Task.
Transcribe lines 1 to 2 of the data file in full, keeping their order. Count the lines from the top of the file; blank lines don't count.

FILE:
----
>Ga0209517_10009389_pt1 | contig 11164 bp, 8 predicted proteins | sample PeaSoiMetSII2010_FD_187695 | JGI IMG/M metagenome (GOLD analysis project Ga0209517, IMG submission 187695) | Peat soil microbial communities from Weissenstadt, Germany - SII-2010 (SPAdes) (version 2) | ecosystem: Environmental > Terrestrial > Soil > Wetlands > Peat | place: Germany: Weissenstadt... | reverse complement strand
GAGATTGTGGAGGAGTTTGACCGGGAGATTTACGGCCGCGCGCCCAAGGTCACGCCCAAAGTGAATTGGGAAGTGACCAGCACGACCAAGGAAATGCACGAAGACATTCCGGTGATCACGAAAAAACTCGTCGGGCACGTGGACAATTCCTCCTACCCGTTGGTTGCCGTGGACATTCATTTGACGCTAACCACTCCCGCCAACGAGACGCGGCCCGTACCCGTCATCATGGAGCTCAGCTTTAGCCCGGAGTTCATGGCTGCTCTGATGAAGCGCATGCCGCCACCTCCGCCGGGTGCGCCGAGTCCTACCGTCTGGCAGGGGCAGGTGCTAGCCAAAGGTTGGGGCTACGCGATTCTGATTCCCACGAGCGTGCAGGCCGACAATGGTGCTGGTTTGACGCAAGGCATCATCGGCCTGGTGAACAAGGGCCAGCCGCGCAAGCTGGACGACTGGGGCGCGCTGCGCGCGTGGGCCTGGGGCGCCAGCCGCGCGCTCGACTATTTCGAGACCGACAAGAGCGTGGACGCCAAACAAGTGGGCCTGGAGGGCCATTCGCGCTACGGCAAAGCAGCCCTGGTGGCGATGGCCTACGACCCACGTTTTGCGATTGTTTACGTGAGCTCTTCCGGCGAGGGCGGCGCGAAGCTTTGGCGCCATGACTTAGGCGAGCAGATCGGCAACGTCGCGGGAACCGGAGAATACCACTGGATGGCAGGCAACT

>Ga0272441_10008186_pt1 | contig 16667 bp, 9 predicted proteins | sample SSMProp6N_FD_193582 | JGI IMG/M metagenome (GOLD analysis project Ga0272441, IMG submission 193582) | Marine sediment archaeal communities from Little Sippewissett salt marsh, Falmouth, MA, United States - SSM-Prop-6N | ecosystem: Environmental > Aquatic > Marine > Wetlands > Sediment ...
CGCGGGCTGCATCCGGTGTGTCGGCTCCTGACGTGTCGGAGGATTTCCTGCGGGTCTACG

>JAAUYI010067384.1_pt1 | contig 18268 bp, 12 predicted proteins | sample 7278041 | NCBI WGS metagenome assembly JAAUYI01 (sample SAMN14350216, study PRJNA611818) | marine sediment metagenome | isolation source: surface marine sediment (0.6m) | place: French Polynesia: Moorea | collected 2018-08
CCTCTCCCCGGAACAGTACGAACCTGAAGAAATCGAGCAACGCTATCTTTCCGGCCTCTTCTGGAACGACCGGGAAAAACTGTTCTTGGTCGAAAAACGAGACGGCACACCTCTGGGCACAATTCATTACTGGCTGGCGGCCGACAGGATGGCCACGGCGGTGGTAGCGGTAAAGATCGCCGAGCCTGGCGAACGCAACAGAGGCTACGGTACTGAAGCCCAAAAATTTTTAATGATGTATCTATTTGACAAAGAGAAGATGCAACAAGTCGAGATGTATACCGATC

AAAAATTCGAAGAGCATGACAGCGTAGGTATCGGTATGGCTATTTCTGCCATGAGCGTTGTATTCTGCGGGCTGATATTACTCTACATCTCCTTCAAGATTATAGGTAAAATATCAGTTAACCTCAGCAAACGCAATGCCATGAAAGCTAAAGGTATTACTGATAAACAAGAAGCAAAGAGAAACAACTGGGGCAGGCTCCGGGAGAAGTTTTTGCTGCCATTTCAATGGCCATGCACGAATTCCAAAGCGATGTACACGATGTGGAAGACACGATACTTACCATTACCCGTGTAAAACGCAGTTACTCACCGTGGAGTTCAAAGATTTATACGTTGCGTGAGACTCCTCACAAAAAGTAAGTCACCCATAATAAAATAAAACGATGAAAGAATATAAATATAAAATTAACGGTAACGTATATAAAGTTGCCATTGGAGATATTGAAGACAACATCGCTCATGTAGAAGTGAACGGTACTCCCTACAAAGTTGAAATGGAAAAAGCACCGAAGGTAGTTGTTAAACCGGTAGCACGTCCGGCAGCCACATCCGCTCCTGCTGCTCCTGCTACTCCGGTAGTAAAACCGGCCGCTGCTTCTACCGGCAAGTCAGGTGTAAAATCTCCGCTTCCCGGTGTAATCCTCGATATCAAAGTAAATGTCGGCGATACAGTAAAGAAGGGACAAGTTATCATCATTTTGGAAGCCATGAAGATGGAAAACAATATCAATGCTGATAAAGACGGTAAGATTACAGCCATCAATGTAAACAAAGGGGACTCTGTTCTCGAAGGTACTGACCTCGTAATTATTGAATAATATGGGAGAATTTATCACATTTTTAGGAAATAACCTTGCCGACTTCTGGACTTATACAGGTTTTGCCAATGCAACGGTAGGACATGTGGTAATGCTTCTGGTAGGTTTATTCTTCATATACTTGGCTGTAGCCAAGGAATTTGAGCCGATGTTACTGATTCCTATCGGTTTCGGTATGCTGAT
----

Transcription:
>Ga0209517_10009389_pt1 | contig 11164 bp, 8 predicted proteins | sample PeaSoiMetSII2010_FD_187695 | JGI IMG/M metagenome (GOLD analysis project Ga0209517, IMG submission 187695) | Peat soil microbial communities from Weissenstadt, Germany - SII-2010 (SPAdes) (version 2) | ecosystem: Environmental > Terrestrial > Soil > Wetlands > Peat | place: Germany: Weissenstadt... | reverse complement strand
GAGATTGTGGAGGAGTTTGACCGGGAGATTTACGGCCGCGCGCCCAAGGTCACGCCCAAAGTGAATTGGGAAGTGACCAGCACGACCAAGGAAATGCACGAAGACATTCCGGTGATCACGAAAAAACTCGTCGGGCACGTGGACAATTCCTCCTACCCGTTGGTTGCCGTGGACATTCATTTGACGCTAACCACTCCCGCCAACGAGACGCGGCCCGTACCCGTCATCATGGAGCTCAGCTTTAGCCCGGAGTTCATGGCTGCTCTGATGAAGCGCATGCCGCCACCTCCGCCGGGTGCGCCGAGTCCTACCGTCTGGCAGGGGCAGGTGCTAGCCAAAGGTTGGGGCTACGCGATTCTGATTCCCACGAGCGTGCAGGCCGACAATGGTGCTGGTTTGACGCAAGGCATCATCGGCCTGGTGAACAAGGGCCAGCCGCGCAAGCTGGACGACTGGGGCGCGCTGCGCGCGTGGGCCTGGGGCGCCAGCCGCGCGCTCGACTATTTCGAGACCGACAAGAGCGTGGACGCCAAACAAGTGGGCCTGGAGGGCCATTCGCGCTACGGCAAAGCAGCCCTGGTGGCGATGGCCTACGACCCACGTTTTGCGATTGTTTACGTGAGCTCTTCCGGCGAGGGCGGCGCGAAGCTTTGGCGCCATGACTTAGGCGAGCAGATCGGCAACGTCGCGGGAACCGGAGAATACCACTGGATGGCAGGCAACT